It is a beautiful thing to watch, when parents finally understand what their child needs. I’ve met more families than I can count who seemed afraid at how completely in the dark they were about their child’s needs—that lack of knowledge leaves room for anxiety and hopelessness.

But expert diagnosticians like Dr. Kirk and his team are shedding a hopeful light on these children. Once parents know what their child needs, they can get to work finding it.

And, with your help, we plan to make sure they find it. Help us return for more lifesaving Remedy Missions by giving below!

DONATE HERE!

Our Partners:
Living Light InternationalFor Hearts and Souls logo

As Communication Director, Matt Willingham spends most of his time trying to get the word out on PLC's work in Iraq. On the side, he likes reading stories, devouring the great food his wife cooks up, and DSLR camera work. He's also mildly obsessed with Twitter: @mehtin.

The Value of Diagnostics—How You Helped 50+ Families Understand Their Child’s Needs

November 18, 2013 by · Comments Off 

A collage of children being screened at the Sulaymaniyah Heart Center.

There can be no success against The Backlog if we don’t even know what we’re up against. Too often, people charge in, guns-a-blazin’ without making sure everyone involved—parents included—clearly understands the problem at hand.

But when it comes to serving children in Iraq, blowing through the diagnostics phase and cutting too soon can have tragic results, but that’s one of the most exciting things about this 21st Remedy Mission—this mission, we’ll focus on diagnostics.

A collage of children being screened at the Sulaymaniyah Heart Center.

This team’s collective compassion and experience in diagnostics makes them extremely helpful to families here. They were recently able to look at the hearts of 17 children in Sulaymaniyah, and then the next day we drove to Halabja and looked at the hearts of nearly 40 more children.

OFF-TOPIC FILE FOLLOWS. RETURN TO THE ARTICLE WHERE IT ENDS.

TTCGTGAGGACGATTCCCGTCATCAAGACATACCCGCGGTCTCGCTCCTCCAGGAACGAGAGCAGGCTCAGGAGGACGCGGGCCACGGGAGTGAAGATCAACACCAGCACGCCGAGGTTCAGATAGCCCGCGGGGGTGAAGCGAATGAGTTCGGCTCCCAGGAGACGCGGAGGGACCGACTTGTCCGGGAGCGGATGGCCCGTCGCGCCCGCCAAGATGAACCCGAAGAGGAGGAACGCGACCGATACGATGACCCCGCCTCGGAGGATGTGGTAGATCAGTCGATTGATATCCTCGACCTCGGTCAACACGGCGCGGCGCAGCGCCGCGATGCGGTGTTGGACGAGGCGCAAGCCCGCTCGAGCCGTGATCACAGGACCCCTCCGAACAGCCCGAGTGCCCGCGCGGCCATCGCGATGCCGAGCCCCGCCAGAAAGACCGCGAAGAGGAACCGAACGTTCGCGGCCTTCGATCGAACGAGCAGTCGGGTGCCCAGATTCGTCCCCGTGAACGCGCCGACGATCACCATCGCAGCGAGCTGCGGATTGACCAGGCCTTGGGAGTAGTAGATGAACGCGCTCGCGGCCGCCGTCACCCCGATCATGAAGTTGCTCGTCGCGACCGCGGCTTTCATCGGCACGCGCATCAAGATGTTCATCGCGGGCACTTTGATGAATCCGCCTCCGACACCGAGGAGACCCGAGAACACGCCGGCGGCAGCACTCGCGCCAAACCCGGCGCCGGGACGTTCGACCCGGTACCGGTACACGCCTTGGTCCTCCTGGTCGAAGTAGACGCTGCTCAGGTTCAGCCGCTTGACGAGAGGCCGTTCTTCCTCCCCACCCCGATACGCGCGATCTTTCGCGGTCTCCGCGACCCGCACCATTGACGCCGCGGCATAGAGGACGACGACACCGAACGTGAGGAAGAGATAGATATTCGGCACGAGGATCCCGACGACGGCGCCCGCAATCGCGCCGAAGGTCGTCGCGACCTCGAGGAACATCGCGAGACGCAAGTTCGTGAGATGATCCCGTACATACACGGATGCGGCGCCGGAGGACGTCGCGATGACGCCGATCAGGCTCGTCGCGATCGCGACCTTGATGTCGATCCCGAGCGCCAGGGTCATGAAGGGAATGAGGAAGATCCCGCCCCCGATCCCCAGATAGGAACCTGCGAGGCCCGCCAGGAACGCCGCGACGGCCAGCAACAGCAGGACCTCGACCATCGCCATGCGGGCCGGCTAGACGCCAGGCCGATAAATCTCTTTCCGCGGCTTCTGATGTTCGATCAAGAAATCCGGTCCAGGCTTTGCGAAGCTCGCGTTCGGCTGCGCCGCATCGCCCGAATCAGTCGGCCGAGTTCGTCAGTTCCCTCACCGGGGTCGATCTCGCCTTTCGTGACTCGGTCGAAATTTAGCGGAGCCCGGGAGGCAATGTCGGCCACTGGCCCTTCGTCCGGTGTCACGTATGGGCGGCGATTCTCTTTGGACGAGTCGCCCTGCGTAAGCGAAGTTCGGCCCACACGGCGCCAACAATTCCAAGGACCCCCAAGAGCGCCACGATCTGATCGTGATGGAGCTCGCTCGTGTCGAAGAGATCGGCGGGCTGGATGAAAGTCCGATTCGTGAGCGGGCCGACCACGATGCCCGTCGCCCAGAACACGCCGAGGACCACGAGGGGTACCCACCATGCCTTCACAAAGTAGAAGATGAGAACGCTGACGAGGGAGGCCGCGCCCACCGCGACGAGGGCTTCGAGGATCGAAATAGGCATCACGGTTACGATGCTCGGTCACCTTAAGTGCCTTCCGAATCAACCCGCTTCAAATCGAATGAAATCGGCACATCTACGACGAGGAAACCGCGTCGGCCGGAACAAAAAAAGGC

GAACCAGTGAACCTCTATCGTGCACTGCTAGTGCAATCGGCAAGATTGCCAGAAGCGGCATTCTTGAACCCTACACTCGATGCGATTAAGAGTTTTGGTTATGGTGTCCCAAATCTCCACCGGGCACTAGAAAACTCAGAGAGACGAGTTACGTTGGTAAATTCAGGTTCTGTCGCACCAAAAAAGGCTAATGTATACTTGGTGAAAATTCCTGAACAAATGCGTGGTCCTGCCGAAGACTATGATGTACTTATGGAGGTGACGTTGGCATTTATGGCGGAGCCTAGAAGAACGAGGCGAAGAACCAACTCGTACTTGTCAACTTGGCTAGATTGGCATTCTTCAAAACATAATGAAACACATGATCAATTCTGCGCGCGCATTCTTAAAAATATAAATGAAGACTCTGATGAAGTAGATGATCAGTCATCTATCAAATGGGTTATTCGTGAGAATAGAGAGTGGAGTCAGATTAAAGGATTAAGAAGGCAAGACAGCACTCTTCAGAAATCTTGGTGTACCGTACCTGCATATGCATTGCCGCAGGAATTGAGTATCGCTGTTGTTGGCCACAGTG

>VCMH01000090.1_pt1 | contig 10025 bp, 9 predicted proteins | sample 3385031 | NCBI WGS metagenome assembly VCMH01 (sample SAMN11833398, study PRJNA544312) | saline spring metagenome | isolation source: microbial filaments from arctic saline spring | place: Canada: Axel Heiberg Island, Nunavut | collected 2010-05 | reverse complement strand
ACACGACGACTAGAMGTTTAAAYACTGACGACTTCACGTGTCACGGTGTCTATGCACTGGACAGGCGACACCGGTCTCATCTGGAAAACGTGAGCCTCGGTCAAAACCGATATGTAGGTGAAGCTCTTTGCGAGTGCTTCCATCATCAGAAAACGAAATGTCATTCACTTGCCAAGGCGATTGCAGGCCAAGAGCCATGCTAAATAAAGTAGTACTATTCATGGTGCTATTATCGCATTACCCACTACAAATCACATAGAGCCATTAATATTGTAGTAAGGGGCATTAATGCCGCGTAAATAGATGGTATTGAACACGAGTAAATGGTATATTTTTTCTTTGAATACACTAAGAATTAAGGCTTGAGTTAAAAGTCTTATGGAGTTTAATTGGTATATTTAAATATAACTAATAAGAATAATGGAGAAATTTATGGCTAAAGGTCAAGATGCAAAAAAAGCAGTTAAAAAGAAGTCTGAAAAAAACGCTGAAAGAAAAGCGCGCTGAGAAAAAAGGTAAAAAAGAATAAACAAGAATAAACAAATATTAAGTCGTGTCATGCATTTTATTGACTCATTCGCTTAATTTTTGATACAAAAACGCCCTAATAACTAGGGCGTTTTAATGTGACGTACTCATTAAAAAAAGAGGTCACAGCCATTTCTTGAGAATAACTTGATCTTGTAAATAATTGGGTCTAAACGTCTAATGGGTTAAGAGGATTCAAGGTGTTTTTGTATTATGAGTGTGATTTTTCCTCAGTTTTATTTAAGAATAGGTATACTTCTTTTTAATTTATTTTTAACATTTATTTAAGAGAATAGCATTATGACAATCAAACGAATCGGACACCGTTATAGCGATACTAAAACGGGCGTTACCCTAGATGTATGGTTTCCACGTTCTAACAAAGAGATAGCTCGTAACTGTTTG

In both cases, they gave detailed explanations to the parents, were patient to answer each of their questions, and made their recommendations for moving forward—go, stay, pursue surgery immediately, wait, medicate, send them back to school, etc.

A collage of children being screened at the Sulaymaniyah Heart Center.

By the end of this mission, the team will have a better understanding of the treatment children in this region need, and, with your help, we’ll be able to help them get it soon!

Our Partners:
Living Light InternationalFor Hearts and Souls logo

As Communication Director, Matt Willingham spends most of his time trying to get the word out on PLC's work in Iraq. On the side, he likes reading stories, devouring the great food his wife cooks up, and DSLR camera work. He's also mildly obsessed with Twitter: @mehtin.

Ridha Update—Still In The ICU, But Not Alone

November 17, 2013 by · Leave a Comment 

A photo of Ridha in the ICU.

Several of you have asked about Ridha, requesting updates.

We are checking in on him, and as of today he is still stable in the ICU. The local nurses there are committed to caring for him until he is well enough to leave—he isn’t alone.